Disclosure lapse hits Morgan StanleyAugust 10, 2010: 12:01 PM ET
A regulator slapped Morgan Stanley with an $800,000 fine for thousands of disclosure violations over four years.
The Financial Industry Regulatory Authority, or Finra, said the giant firm failed in 6,836 cases between April 2006 and this past June to disclose research analyst conflicts of interest.
Morgan Stanley (MS) failed to disclose analysts' securities holdings, its business relationships with covered companies and its roles making markets and leading securities offerings for those companies. All those conflicts are supposed to be disclosed, under Finra rules and the 2003 research analyst settlement.
"This case strikes at the heart of Finra's research disclosure requirements, which were written in response to scandals involving research analyst conflicts of interest," said Finra acting enforcement chief James S. Shorris.
Fortunately for Morgan Stanley, which neither admitted nor denied the findings, striking at the heart of Finra's disclosure requirements isn't a particularly costly offense. The settlement will set Morgan Stanley back just $117 for each infraction.
That's not much, particularly when you consider Morgan Stanley made $2,663 every minute of every day last year. Nor when you note that the firm has something other than a clean track record on the disclosure front.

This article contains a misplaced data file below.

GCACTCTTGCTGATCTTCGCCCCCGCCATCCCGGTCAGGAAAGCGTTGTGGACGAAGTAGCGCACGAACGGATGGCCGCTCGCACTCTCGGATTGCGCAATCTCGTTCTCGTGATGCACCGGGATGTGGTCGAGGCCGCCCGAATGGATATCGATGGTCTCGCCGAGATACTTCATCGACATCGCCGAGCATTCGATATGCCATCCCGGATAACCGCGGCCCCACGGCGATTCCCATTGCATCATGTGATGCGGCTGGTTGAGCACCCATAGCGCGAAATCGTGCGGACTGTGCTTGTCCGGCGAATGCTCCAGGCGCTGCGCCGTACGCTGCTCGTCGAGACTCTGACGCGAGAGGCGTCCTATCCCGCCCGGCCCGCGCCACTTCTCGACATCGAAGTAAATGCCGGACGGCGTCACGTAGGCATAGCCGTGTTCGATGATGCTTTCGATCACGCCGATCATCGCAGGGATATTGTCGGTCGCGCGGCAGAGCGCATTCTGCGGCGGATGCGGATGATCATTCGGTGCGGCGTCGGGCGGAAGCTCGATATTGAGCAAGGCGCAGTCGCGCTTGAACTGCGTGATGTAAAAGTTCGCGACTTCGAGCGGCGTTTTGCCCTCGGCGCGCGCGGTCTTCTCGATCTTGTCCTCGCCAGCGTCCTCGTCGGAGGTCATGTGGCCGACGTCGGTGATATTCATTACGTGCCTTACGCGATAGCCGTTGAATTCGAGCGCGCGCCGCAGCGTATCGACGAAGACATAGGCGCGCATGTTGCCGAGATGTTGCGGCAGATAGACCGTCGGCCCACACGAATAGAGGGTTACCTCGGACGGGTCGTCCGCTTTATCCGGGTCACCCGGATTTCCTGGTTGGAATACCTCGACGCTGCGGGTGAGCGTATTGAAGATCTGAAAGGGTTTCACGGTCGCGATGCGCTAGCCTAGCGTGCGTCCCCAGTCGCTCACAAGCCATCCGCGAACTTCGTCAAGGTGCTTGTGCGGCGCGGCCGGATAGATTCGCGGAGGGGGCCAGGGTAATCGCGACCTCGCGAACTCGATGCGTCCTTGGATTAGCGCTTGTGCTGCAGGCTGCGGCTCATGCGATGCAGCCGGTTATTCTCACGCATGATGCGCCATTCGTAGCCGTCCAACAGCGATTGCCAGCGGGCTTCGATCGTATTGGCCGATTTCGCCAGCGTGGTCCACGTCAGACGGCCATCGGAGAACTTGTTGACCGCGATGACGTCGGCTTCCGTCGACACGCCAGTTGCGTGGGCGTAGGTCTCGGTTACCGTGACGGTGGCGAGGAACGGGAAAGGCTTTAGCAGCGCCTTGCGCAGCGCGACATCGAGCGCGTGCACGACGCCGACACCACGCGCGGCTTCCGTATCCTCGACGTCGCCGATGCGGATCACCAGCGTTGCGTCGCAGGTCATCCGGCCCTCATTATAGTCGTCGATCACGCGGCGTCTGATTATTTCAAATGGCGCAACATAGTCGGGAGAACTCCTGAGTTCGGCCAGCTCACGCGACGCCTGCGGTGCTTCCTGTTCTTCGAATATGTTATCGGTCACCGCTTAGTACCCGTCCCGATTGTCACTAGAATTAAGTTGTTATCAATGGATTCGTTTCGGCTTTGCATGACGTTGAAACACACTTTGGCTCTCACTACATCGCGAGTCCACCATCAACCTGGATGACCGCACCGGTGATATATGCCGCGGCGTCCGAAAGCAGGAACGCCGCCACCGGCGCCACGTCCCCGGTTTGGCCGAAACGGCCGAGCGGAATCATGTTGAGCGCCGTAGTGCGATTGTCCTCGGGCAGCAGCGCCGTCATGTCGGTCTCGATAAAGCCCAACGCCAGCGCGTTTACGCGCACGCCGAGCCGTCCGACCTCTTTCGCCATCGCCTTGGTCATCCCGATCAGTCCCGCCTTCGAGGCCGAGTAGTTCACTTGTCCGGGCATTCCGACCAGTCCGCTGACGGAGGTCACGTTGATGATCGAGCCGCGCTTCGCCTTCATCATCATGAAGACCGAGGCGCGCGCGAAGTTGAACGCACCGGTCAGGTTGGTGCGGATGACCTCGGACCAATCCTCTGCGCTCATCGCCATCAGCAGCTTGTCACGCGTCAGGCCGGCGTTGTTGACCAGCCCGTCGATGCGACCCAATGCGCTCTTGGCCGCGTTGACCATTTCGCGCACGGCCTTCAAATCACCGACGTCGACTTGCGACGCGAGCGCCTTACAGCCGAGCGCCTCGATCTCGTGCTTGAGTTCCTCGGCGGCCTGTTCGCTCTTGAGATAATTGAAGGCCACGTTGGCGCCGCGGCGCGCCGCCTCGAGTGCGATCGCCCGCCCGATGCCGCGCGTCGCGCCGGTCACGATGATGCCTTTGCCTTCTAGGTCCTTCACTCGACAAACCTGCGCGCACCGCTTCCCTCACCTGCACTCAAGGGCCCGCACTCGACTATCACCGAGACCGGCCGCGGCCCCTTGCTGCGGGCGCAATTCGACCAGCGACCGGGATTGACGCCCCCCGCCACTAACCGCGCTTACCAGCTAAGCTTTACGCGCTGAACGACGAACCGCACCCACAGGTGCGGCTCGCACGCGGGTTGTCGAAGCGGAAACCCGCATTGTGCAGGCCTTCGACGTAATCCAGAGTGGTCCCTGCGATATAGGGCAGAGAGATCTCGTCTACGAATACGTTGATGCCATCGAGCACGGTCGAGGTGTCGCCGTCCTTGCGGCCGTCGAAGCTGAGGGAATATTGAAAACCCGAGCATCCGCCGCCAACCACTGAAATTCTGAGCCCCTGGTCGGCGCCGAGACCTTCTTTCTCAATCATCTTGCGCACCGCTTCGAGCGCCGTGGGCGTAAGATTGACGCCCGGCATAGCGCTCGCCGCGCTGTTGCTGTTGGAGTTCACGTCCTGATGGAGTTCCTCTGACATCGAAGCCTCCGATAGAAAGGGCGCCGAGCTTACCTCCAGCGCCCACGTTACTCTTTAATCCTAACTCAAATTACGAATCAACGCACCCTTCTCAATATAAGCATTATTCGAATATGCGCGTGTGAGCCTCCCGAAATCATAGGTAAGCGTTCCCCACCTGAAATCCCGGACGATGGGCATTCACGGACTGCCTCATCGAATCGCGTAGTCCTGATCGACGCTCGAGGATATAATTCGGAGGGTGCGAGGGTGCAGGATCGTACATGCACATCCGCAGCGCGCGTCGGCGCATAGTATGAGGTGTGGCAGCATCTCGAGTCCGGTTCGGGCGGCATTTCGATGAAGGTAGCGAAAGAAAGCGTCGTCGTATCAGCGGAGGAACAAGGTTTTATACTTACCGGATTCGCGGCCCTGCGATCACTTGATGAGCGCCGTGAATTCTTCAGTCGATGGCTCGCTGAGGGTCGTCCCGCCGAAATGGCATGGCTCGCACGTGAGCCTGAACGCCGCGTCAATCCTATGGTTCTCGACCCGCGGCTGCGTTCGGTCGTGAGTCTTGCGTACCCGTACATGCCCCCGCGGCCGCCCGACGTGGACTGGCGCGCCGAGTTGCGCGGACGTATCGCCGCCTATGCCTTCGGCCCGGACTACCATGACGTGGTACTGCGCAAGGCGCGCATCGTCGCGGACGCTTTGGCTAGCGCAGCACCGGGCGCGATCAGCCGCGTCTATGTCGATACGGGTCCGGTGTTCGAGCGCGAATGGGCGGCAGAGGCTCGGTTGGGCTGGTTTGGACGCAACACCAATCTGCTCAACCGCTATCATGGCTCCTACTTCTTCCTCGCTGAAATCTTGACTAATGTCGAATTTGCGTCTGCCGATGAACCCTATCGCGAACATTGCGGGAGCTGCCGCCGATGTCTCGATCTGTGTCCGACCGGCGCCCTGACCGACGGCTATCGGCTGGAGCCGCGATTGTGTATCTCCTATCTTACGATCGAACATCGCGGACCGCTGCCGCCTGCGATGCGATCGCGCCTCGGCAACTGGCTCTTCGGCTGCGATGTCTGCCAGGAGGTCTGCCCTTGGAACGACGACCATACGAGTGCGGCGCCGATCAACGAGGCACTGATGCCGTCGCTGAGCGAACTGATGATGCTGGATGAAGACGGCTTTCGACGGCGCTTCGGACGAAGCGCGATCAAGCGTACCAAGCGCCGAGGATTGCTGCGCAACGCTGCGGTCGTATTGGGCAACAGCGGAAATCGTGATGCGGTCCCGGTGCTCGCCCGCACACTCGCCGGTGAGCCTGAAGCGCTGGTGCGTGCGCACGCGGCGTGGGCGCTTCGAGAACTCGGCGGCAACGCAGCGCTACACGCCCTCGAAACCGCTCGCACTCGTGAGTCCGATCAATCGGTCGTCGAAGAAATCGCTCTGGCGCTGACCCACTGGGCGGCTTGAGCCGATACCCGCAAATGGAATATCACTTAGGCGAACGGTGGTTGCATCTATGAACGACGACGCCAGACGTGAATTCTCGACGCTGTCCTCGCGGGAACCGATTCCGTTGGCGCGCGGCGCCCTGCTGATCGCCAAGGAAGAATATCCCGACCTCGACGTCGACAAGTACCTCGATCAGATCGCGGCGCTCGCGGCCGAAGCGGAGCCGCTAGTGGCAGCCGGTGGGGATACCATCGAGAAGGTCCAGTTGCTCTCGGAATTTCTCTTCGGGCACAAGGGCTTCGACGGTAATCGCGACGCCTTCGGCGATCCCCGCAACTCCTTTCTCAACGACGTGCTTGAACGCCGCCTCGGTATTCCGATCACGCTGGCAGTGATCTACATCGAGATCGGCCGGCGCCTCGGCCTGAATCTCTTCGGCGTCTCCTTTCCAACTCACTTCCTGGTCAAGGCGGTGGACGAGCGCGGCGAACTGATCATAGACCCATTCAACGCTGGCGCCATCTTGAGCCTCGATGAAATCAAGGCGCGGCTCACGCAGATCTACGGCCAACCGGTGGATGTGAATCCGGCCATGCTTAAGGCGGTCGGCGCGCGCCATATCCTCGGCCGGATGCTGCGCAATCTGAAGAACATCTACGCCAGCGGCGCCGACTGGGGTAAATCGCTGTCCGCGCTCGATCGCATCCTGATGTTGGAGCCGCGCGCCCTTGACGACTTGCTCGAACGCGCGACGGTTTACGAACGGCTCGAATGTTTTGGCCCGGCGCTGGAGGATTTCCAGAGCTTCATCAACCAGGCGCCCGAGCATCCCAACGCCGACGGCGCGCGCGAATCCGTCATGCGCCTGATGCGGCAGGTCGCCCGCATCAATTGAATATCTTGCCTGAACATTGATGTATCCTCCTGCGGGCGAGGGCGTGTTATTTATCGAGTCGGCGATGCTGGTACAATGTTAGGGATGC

In 2006 Finra's predecessor, the financial industry self-regulator known as NASD, found Morgan Stanley had failed provide appropriate disclosures in 22,000 research reports, and failed to correct its oversights even when they were pointed out.
"Throughout these time periods, Morgan Stanley received repeated notices from NASD Advertising that their research reports failed to comply with applicable disclosure rules, yet the firm failed to take reasonable or prudent steps to correct these deficiencies," the regulator said at the time.
Showing the world once and for all that it wasn't messing around, the NASD fined Morgan Stanley $200,000, an average of $9 an offense.
Finra noted in Tuesday's statement that it considered that settlement in its decision to raise the price for this round of sanctions. Other factors it weighed: Morgan Stanley's self-reporting of "some of its disclosure violations," and undisclosed "remedial steps taken by the firm." We'll have to wait for the next go-round to see how well those worked out.